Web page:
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. Last Updated: 07/27/2016

The Politics Of Hats: Softheaded

There is an enormous fuss in British newspapers at the moment about Prime Minister John Major wearing a shapka made of real fur for his Moscow visit.


Animal rights campaigners, normally castigated as wild-eyed fanatics by Fleet Street but this time sought out by journalists, have cooperated by disgorging the ritual angry quotes with which the papers can continue to berate the beleaguered Major.


"Hatgate" is a storm in a fur hat, produced by a group of people who should be more concerned by what goes on inside Major's head than what he wears on it.


If there is any issue at all, it is surely this: Why is it that Western leaders feel obliged to sport the Russian national headgear when making winter visits here? When they go to Morocco they do not wear a fez. Nor do they stick a Stetson on their heads when deplaning in New York.


So why the shapka in Moscow? What is it that seizes leaders when they are coming in to land at Sheremetyevo and makes them reach into their overhead lockers and place $50 worth of fur on their heads?


Why do these men, who fancy themselves as the makers and breakers of history and are usually noted for determination, single-mindedness, even bloody-mindedness, feel obliged to change the sartorial habits of a lifetime?


What are they hoping to achieve? To pass for a native?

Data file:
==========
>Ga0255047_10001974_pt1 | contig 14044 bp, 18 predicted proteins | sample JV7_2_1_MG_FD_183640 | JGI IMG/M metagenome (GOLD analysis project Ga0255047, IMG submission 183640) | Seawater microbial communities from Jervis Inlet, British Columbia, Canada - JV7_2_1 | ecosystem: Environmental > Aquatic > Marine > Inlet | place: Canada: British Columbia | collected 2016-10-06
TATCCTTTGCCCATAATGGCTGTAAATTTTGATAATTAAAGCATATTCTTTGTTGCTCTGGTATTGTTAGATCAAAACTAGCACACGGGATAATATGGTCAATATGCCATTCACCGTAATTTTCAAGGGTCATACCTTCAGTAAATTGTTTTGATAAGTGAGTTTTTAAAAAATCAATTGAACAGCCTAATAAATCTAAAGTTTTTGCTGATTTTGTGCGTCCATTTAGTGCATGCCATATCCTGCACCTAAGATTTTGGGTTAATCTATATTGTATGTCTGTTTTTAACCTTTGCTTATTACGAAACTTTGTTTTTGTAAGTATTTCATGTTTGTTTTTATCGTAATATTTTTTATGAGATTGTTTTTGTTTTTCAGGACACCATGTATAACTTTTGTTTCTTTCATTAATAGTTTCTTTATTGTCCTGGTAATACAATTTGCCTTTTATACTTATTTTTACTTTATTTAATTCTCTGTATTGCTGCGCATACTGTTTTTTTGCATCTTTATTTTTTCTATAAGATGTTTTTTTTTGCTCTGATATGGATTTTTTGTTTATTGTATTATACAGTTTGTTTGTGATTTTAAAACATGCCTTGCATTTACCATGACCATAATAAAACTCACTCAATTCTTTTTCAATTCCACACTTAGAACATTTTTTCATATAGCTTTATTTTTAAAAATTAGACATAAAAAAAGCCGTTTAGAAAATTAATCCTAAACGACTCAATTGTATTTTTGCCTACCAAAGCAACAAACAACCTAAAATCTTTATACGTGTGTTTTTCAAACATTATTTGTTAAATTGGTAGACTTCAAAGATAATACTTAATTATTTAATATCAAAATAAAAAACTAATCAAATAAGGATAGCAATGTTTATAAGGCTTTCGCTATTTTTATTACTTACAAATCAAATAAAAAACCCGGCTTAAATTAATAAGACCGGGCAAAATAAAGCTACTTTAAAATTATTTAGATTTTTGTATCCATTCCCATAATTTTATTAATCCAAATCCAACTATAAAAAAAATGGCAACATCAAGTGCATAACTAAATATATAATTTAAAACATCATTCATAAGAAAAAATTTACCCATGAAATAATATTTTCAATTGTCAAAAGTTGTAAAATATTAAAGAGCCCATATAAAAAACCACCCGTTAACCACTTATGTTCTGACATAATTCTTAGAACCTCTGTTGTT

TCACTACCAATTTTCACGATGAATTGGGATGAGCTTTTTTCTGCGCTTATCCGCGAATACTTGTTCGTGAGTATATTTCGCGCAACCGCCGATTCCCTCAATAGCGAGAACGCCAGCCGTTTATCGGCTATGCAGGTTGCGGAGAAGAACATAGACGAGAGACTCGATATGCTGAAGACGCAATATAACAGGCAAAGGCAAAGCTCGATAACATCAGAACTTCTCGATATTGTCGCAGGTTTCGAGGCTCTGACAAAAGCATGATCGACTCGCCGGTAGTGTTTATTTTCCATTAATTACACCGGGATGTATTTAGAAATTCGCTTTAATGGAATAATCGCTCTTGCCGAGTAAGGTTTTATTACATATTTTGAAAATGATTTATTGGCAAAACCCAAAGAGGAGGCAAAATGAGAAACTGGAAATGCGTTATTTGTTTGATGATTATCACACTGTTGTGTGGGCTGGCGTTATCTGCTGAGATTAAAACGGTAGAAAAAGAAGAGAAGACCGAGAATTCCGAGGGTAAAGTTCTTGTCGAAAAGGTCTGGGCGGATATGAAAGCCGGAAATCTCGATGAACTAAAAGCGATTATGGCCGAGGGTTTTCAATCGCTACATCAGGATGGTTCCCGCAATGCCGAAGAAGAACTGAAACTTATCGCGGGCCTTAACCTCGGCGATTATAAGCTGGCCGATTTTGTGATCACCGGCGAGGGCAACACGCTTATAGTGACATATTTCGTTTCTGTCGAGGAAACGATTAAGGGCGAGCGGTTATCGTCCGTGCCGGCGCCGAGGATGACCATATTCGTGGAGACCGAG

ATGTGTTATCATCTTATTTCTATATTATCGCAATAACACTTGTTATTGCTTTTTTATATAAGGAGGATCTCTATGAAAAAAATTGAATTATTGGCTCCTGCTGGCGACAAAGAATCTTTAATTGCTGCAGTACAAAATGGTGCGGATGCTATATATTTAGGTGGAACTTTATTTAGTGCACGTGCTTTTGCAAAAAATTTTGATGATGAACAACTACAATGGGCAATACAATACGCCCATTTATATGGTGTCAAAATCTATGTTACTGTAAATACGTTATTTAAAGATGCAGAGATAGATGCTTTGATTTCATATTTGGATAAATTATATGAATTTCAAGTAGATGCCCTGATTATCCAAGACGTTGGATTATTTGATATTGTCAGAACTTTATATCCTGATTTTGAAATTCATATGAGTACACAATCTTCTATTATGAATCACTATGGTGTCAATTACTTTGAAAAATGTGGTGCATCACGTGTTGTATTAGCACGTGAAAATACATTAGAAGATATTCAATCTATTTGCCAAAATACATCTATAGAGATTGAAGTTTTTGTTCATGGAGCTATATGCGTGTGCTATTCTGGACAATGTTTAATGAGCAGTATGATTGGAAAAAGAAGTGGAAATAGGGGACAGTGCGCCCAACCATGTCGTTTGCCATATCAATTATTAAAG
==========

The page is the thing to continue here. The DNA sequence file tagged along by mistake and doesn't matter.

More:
This hardly seems likely. But in their attention to headwear they may be saying more about their attitudes to this country than in all the fine words they commit to the public record while here.


The donning of another country's national costume might be seen as a sign of respect, a flaunting by the visiting leader of his awareness of local custom. But if this were the case, then the fez would be just as necessary during state visits as the shapka.


In the case of Russia, the ritual donning of the fur hat more likely harks back to ancient fears of a mighty empire, a place so powerful that it is symbolized by a ferocious creature covered in fur: the bear.


If this is so, then the hat is the equivalent of making a bow to power. Even President Bill Clinton, in his walkabout in Moscow last month, was careful to make this gesture, popping on a fur hat as he mingled with the crowds.


By singling out Russia as the place where they wear an unfamiliar item on their head, Western leaders tell us that this is a country with which they are still not at ease.


Is the reverse also true? If and when Boris Yeltsin makes a return visit to London, will he wear a bowler and carry a rolled umbrella? Highly unlikely.